Home Remedies For Treating Ingrown Toenails
While ingrown nail problems are common, most of them can be treated and even prevented with proper grooming of the toes and by wearing shoes that fit. That said, treating ingrown toenails is relatively easy and painless, but if they are not treated properly, they can quickly escalate into more serious complications. Here are some at-home remedies to treat ingrown toenails that will stop pain and discomfort in their tracks!
1. Soak Your Toe
This remedy is relatively self-explanatory. To relieve the soreness, soak your foot in a bucket of warm (not hot) water mixed with a tablespoon or two or Epsom salt. Leave your foot soaking for about five to ten minutes. Soak once or twice a day for the best results.
2. Apply Ointment
If your nail has already broken the skin, or is close to doing so, apply antibiotic ointment, like Neosporin, to prevent infection. It is best to apply the ointment after you have soaked the foot as outlined above. Make sure to cover the toenail properly after applying the ointment. If you will be wearing open-toed shoes, make sure to apply a bandage to keep the toenail safe from infection.
3. Don't Play the Surgeon
Do not try to take the toenail out. By playing with it, you risk infection in the nail and skin. If the nail is deep enough down, you may need to see a podiatrist. If the nail is still very painful, place a small piece of cotton under the nail to help raise it off the skin.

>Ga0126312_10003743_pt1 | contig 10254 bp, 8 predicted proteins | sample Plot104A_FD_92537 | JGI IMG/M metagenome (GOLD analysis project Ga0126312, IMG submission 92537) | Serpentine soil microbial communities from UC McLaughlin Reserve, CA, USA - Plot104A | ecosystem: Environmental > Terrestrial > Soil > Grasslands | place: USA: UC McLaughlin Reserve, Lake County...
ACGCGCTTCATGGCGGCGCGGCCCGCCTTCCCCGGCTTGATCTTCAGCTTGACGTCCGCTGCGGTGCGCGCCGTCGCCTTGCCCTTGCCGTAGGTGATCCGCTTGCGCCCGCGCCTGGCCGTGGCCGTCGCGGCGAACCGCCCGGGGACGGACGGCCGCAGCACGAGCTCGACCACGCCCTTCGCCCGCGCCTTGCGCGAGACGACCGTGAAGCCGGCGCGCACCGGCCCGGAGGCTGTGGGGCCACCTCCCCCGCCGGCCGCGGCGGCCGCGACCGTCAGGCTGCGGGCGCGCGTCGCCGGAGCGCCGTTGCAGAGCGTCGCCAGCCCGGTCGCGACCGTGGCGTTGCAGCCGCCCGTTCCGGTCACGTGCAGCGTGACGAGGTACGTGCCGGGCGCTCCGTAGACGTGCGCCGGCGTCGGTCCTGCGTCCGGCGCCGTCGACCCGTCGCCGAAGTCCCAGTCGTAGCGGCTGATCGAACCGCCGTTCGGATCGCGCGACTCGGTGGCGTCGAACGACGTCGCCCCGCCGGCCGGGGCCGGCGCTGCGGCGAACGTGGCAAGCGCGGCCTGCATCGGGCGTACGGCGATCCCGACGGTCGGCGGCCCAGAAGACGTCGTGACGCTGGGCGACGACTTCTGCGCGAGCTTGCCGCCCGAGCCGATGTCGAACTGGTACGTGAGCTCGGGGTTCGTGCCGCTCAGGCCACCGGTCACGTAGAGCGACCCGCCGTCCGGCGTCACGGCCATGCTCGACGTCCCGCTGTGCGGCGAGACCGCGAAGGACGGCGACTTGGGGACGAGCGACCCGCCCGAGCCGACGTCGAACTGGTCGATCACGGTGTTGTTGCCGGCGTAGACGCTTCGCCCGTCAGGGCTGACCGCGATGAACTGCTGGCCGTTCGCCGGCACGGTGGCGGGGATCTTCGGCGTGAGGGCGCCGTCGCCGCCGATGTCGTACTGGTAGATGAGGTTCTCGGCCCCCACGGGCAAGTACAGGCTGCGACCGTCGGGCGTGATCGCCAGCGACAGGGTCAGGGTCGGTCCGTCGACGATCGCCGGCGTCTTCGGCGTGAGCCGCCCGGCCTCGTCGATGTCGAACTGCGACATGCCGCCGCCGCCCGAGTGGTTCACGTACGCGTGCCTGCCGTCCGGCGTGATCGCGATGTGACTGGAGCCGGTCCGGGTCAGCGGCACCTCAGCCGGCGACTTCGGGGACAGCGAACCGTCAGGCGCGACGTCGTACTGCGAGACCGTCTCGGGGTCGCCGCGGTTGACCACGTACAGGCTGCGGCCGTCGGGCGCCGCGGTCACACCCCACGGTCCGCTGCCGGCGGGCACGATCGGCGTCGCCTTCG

4. Trim Your Nails Properly
This is the first step in preventing ingrown toenails. When you are trimming your toenails, get in the habit of cutting them straight across and not in curved shapes. If the corners of the nail are too sharp, file them down with a nail file. Also, make sure that you don't cut your nails too short. When you stand up, the weight of your body places pressure on your feet, which pushes up the skin in front of the toenail, producing an ingrown toenail.
5. Wear the Right Socks
It is more important than you think to wear the right socks. If the nail has already cut into the skin, wear only white socks. This is because the color dyes used in hosiery and colored socks can run and leak into the wound, causing further complications especially if you are allergic or sensitive to dyes.
6. Buy New Shoes
An ingrown toenail may be a sign that you need new shoes. Make sure that you buy shoes that fit you well, which do not pinch your toes. For women, it is best to avoid high heels because this will exacerbate the wound. If you must, wear a lower heel so that you are not putting so much pressure on your toes.
7. Wear Sandals
If your ingrown toenail has already progressed and it is very painful, try wearing sandals for a few days if you can. This will give your toe the room it needs to heal.
Last but not least, prevent ingrown toenails and help them get better by keeping your feet as clean as possible!
PLEASE CONSULT YOUR FAMILY DOCTOR
How Should I Cut My Nails? - Matthew J. Connolly, DPM
Dr. Connolly shares proper technique for cutting or trimming toenails. Dr. Connolly is a board-certified podiatrist with Commonwealth Orthopaedic Centers, a 20-physician orthopaedic and sports medicine practice with 6 locations serving Cincinnati and Northern Kentucky.
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